Denver City Council wants 'all facts and allegations' in Mayor Hancock's sexual harassment case

DENVER – Just five days after Detective Leslie Branch-Wise accused the Denver City Council of protecting the mayor for not wanting to pursue an investigation into the sexual harassment claims she made against him, city council is providing a response that hints at a possible investigation — depending on what new information she brings forth to the council. 

On Thursday, the city’s attorney’s office sent a letter on behalf of all members of city council to Branch-Wise’s attorney, in which she requests a written complaint be sent with “all the facts and allegations against the Mayor” by Tuesday, March 27.

City council is meeting that night “for the purpose of receiving legal advice that is attorney-client privileged,” according the Denver City Council website.

The letter states the council will review Branch-Wise’s written complaint for “additional information not already known to Council and the public,” in order to determine “whether a further investigation is needed or warranted.”

The letter goes on to state that council may reject an “open” investigation since sexual harassment cases are normally dealt with in a confidential manner.

Further, the city’s legal counsel goes on to state that the scope of the investigation and the remedies available may be affected by a 2013 settlement in which Branch-Wise agreed not to file claims against anyone else in the city.

Branch-Wise accuses City Council of joining a cover-up

Last Sunday, Branch-Wise accused city council of protecting the mayor and sweeping the issue under the rug in an exclusive interview with Denver7 Chief Investigator Tony Kovaleski.

The bombshell accusations came just days after Denver City Council released a joint statement indicating there will be no further investigation into the sexual harassment claims against the mayor, out of concern that doing so would further victimize the former security detail officer who told Denver7 Investigates on Feb. 27 that the mayor’s texts made her uncomfortable.

“That says to me that they don’t want to investigate… they don’t want to investigate the mayor,” Branch-Wise said. “That says to me they have no interest in how I feel about what happened to me. I was victimized. In not asking me how I feel about this victimizing is to say, ‘how she feels doesn't matter.’”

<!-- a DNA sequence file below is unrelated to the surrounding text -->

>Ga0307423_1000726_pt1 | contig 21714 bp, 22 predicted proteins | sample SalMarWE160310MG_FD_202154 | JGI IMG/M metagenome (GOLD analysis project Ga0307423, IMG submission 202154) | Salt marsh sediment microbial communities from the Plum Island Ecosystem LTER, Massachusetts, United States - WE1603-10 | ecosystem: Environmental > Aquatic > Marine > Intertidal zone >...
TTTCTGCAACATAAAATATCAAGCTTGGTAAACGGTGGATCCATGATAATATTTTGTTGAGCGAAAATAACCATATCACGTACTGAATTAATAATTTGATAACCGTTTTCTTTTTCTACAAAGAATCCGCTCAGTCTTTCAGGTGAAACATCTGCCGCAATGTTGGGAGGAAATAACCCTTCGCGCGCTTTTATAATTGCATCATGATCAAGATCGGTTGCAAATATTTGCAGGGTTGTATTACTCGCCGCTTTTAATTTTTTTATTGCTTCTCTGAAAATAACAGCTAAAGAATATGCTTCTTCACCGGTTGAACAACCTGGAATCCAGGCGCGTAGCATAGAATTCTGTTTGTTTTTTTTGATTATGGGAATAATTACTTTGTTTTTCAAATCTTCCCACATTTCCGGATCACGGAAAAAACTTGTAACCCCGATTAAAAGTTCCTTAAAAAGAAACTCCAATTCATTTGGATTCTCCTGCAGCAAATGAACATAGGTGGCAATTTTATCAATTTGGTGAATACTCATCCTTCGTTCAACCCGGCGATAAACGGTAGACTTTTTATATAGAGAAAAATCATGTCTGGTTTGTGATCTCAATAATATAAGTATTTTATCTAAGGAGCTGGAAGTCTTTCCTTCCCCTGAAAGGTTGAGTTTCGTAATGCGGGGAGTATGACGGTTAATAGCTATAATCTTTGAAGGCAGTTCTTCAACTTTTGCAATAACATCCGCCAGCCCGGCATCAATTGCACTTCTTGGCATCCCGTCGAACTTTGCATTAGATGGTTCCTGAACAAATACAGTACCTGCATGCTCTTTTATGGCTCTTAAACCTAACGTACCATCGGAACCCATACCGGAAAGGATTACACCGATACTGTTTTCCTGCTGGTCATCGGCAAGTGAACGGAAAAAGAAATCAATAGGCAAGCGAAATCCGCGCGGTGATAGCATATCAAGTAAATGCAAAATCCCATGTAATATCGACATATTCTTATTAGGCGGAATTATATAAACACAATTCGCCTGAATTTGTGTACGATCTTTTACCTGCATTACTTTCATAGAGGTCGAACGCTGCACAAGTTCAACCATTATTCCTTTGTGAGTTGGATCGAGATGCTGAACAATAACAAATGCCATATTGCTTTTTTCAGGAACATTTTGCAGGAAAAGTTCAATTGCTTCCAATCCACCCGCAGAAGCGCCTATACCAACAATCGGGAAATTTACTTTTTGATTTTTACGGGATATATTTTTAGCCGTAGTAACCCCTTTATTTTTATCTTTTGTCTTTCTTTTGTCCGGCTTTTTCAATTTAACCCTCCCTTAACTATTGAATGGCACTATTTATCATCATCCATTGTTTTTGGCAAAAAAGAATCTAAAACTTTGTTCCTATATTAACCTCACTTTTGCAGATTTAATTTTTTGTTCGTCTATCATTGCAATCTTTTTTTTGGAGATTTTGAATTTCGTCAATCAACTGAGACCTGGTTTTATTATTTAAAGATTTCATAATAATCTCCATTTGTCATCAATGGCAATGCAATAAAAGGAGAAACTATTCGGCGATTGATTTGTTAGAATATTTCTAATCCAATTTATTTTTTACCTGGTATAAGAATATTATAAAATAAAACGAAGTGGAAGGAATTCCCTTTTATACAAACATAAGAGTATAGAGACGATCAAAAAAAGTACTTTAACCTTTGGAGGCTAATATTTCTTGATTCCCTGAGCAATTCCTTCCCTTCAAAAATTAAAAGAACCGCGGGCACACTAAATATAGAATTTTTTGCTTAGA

A day later, Branch-Wise made her intentions official by sending a letter to city council in which she was “strongly encouraging” an investigation of the mayor.

“I want him to know for a fact that I am willing to cooperate with a thorough investigation,” Branch-Wise said of the letter. “They want transparency, and a full and thorough investigation would provide that.

“They say they want to be transparent but then there’s no transparency. The mayor says he made a mistake and because he said, ‘Oops, I goofed’ then this all goes away. That’s not fair. No. No one else in the city would be able to get away with that,” she said.

Council President Albus Brooks responded to Branch-Wise’s new accusations, saying the council does not have "formal investigatory powers" and no authority to discipline the Mayor, regardless of the outcome of any investigation. 

Denver Mayor Michael Hancock also responded to the new claims, suggesting there was nothing to investigate since he has been open about the matter from the beginning.

"Detective Ranch-Wise has every right to ask what she wants to ask for. What I gave was my heartfelt, sincere apology, and I’ve been transparent about all that went down from my knowledge of six years ago, and I'll stand by that," Hancock said. 

Since Denver7 Investigates broke the story, Hancock has responded and apologized for what happened nearly six years ago. He event went on an “unofficial” apology tour – talking to Denver media and the city’s women’s commission.

Calls for his resignation not only came with the Times Up Hancock rally a week later but also from the Colorado Fraternal Order of Police, which also called for an independent investigation looking into the city’s handling of public safety issues after the allegations of sexual harassment against the mayor came to light.

Branch-Wise first raised allegations of sexual harassment in 2012, but directed them at one of the mayor’s aides, Wayne McDonald. She said the harassment became so unbearable, she called the mayor to tell him she wanted to be taken off the detail because of McDonald’s behavior.

Hancock took action and fired McDonald four days later, the mayor’s office confirms. McDonald then sued the city for wrongful termination. He ultimately settled with the city for $200,000 in 2016. 

Branch-Wise settled with the city for $75,000 in 2013.

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